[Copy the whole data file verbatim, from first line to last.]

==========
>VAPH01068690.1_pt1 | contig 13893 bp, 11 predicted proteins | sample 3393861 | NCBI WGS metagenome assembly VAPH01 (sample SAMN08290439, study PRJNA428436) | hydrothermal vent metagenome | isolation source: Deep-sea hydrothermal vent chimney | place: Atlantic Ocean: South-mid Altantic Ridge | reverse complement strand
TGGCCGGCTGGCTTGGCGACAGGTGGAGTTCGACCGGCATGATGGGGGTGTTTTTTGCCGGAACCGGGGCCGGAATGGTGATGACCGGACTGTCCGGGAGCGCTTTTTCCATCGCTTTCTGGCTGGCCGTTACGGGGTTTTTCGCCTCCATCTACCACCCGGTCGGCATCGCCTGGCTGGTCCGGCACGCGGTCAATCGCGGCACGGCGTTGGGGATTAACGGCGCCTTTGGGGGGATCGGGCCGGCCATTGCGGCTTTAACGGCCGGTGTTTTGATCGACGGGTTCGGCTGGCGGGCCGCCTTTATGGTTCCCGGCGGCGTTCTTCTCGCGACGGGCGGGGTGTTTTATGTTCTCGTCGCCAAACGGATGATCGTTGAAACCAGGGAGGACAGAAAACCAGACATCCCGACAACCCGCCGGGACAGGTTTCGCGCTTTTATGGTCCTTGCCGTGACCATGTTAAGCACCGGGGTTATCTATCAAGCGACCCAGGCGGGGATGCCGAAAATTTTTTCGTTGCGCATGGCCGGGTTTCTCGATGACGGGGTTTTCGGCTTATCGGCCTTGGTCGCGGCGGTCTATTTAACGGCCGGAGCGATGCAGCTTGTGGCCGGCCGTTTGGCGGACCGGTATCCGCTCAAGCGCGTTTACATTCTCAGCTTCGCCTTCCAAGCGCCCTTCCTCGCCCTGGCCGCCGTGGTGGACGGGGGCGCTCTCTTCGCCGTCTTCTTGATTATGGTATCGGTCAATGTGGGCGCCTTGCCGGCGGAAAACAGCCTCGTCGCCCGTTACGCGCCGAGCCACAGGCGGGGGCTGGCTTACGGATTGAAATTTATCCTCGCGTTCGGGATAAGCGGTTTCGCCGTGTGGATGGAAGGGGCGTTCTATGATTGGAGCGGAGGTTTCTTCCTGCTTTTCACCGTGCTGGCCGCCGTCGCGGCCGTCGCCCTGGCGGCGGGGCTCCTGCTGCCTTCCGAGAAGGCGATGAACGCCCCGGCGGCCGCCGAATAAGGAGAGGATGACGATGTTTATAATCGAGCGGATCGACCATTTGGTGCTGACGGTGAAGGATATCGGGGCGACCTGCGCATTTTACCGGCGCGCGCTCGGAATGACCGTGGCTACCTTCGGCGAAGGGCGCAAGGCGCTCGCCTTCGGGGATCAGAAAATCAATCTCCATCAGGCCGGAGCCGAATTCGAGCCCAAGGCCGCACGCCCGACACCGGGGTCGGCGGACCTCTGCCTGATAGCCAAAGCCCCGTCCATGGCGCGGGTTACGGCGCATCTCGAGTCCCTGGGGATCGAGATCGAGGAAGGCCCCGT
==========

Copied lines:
>VAPH01068690.1_pt1 | contig 13893 bp, 11 predicted proteins | sample 3393861 | NCBI WGS metagenome assembly VAPH01 (sample SAMN08290439, study PRJNA428436) | hydrothermal vent metagenome | isolation source: Deep-sea hydrothermal vent chimney | place: Atlantic Ocean: South-mid Altantic Ridge | reverse complement strand
TGGCCGGCTGGCTTGGCGACAGGTGGAGTTCGACCGGCATGATGGGGGTGTTTTTTGCCGGAACCGGGGCCGGAATGGTGATGACCGGACTGTCCGGGAGCGCTTTTTCCATCGCTTTCTGGCTGGCCGTTACGGGGTTTTTCGCCTCCATCTACCACCCGGTCGGCATCGCCTGGCTGGTCCGGCACGCGGTCAATCGCGGCACGGCGTTGGGGATTAACGGCGCCTTTGGGGGGATCGGGCCGGCCATTGCGGCTTTAACGGCCGGTGTTTTGATCGACGGGTTCGGCTGGCGGGCCGCCTTTATGGTTCCCGGCGGCGTTCTTCTCGCGACGGGCGGGGTGTTTTATGTTCTCGTCGCCAAACGGATGATCGTTGAAACCAGGGAGGACAGAAAACCAGACATCCCGACAACCCGCCGGGACAGGTTTCGCGCTTTTATGGTCCTTGCCGTGACCATGTTAAGCACCGGGGTTATCTATCAAGCGACCCAGGCGGGGATGCCGAAAATTTTTTCGTTGCGCATGGCCGGGTTTCTCGATGACGGGGTTTTCGGCTTATCGGCCTTGGTCGCGGCGGTCTATTTAACGGCCGGAGCGATGCAGCTTGTGGCCGGCCGTTTGGCGGACCGGTATCCGCTCAAGCGCGTTTACATTCTCAGCTTCGCCTTCCAAGCGCCCTTCCTCGCCCTGGCCGCCGTGGTGGACGGGGGCGCTCTCTTCGCCGTCTTCTTGATTATGGTATCGGTCAATGTGGGCGCCTTGCCGGCGGAAAACAGCCTCGTCGCCCGTTACGCGCCGAGCCACAGGCGGGGGCTGGCTTACGGATTGAAATTTATCCTCGCGTTCGGGATAAGCGGTTTCGCCGTGTGGATGGAAGGGGCGTTCTATGATTGGAGCGGAGGTTTCTTCCTGCTTTTCACCGTGCTGGCCGCCGTCGCGGCCGTCGCCCTGGCGGCGGGGCTCCTGCTGCCTTCCGAGAAGGCGATGAACGCCCCGGCGGCCGCCGAATAAGGAGAGGATGACGATGTTTATAATCGAGCGGATCGACCATTTGGTGCTGACGGTGAAGGATATCGGGGCGACCTGCGCATTTTACCGGCGCGCGCTCGGAATGACCGTGGCTACCTTCGGCGAAGGGCGCAAGGCGCTCGCCTTCGGGGATCAGAAAATCAATCTCCATCAGGCCGGAGCCGAATTCGAGCCCAAGGCCGCACGCCCGACACCGGGGTCGGCGGACCTCTGCCTGATAGCCAAAGCCCCGTCCATGGCGCGGGTTACGGCGCATCTCGAGTCCCTGGGGATCGAGATCGAGGAAGGCCCCGT